The characters became a little more alive to me in about the middle of the book.
I liked Will Patton's read.
I found the book interesting, but would not go in my top 500, and it would not occur to me to recommend it to others even if they were asking about post-nuclear stories.
I did not know what to expect from a book published in 1959. Although I worried that it might be dated, nothing could have been further from the truth. It was a well written and well narrated book that had just enough build-up, action and human drama. It was a surprisingly entertaining find.
This is one of the best audio books I have listen to to date. I would recommend this to everyone. If Audible gave this book away for free they would triple there sales as everyone would be hooked one audiobooks!
This is by far the best apocalyptic book I have listened to and or read.
Will Patton's narration was incredible. I actually logged back online to Audible after completing this audiobook to see what else Will Patton has narrated as he brought the story to life better than any other narrator on any book I have listened.
As I am writting this review I was thinking someone might think I was over the top but this audiobook and narration is truly my favorite to date and I have been an Audible subscriber since 2004.
Every set-back and injury endured by the main characters in this book felt like a personal blow. What would I do with no electricity or running water? How would I care for myself and family and could I become self-sufficient with resources on hand? Probably not, but Alas, Babylon? made me feel like I was right there with them, lending a hand and solving problems.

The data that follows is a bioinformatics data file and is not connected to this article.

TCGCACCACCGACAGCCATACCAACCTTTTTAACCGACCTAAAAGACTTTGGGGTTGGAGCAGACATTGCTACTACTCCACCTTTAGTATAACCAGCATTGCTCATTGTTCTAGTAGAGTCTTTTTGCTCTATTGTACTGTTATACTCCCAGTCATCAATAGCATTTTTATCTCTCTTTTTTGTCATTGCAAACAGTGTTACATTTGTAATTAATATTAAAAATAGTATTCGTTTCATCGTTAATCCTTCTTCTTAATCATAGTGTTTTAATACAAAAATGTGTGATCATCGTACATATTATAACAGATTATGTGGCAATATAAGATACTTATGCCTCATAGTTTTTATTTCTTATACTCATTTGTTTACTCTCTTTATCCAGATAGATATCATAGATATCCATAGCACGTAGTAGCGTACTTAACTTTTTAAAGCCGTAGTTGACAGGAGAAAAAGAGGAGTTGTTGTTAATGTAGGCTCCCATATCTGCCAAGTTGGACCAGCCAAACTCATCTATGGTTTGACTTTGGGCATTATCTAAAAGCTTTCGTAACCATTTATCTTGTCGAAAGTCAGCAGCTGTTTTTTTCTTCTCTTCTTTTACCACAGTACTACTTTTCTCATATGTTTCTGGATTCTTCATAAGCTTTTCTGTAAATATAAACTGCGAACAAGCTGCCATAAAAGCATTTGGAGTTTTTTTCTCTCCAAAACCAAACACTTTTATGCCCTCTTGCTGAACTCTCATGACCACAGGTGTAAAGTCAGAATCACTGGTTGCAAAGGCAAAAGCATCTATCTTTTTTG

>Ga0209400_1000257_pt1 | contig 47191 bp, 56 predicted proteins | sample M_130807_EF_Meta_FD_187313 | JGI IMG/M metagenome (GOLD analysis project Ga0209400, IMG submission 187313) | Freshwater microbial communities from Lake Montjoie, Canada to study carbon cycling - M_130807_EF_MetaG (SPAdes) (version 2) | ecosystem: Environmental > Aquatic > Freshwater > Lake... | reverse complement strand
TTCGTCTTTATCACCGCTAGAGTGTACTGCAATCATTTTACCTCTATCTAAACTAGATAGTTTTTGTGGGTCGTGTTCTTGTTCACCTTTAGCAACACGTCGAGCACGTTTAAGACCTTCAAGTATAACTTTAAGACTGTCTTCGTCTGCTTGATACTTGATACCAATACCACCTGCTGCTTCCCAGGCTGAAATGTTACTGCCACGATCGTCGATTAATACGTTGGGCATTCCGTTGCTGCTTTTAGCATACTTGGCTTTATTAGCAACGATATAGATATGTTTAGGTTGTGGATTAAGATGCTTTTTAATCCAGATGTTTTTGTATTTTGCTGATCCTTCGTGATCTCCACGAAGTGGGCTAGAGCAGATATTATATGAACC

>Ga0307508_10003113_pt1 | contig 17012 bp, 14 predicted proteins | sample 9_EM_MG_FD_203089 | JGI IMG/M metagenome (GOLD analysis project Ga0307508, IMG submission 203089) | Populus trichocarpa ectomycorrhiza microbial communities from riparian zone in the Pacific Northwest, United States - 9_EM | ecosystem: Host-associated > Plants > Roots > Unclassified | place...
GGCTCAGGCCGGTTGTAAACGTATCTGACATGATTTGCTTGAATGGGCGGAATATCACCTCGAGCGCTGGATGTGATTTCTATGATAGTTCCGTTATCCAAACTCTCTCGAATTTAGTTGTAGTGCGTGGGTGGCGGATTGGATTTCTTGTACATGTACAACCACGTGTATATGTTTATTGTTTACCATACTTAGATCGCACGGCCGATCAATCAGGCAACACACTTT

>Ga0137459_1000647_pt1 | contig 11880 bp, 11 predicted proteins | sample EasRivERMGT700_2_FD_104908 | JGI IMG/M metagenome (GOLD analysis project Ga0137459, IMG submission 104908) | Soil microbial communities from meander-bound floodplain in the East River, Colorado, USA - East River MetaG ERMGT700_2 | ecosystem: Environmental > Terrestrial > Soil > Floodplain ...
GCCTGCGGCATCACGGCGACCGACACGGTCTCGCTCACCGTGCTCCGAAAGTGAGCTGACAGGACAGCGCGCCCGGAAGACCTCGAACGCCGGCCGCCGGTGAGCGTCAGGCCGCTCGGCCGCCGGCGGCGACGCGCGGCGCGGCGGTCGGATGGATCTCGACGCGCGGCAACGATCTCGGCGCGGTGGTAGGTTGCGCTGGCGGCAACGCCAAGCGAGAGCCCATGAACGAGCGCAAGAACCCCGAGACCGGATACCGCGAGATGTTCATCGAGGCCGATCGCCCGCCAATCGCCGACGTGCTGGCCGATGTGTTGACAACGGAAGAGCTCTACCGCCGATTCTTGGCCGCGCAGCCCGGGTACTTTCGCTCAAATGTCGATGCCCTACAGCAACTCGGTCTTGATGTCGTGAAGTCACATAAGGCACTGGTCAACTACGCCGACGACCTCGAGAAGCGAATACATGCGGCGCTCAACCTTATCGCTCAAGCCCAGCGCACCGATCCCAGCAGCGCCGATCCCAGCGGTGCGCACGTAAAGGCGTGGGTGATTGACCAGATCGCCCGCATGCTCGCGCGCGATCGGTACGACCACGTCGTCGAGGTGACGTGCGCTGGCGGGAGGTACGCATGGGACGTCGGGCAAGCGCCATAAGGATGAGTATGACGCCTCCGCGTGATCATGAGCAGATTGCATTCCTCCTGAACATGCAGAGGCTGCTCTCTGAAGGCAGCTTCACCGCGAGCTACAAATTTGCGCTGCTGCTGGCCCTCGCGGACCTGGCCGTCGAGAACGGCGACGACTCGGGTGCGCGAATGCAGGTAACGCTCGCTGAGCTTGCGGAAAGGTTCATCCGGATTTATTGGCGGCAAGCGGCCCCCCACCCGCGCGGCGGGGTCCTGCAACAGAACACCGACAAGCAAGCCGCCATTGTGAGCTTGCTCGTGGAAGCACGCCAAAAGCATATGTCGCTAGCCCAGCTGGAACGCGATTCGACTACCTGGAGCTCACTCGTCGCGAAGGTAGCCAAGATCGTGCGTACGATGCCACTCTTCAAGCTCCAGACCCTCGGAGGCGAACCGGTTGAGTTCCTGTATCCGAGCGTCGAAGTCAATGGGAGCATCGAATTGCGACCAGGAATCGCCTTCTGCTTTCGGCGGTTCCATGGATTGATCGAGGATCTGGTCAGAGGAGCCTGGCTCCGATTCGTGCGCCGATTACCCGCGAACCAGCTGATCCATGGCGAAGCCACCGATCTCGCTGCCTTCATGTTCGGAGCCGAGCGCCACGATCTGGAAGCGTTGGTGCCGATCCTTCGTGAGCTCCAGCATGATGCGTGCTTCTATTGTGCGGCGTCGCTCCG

Although I'd read reviews stating that Alas, Babylon seemed dated (it was originally published in 1959), the core concepts explored by the story remain fresh and pertinent: How do people react to (and recover from) a catastrophic event, especially as resources become scarce? Will Patton's narration was perfect for this story -- his southern U.S. accent and subdued delivery were a great fit.
This story was written in 1959 and it shows. I never before appreciated our politically correct world until I read this authentic pre-civil rights book. I don't think any author today could authentically write in this style. It is amusing and horrifying at the same time at how ignorant the US was about race relations.
At any rate, I enjoyed this book primarily because it took place in a fictional town in Central Florida. I currently live in Florida so this aspect of the book made it more interesting to me.
I also read this book after I read, "One Second After," which is a modern post-apocalyptic book. Reading "Alas, Babylon" helped explain many of the things said in "One Second After." It was also interesting to read a nuclear holocaust book written so shortly after WWII ended. I am not from the "Duck and Cover" era, but from "Red Dawn" and other nuclear holocaust scares. I enjoyed this book for that reason. It did get a little trite and slow toward the end.
I love Will Patton's voice and I could listen to anything he reads.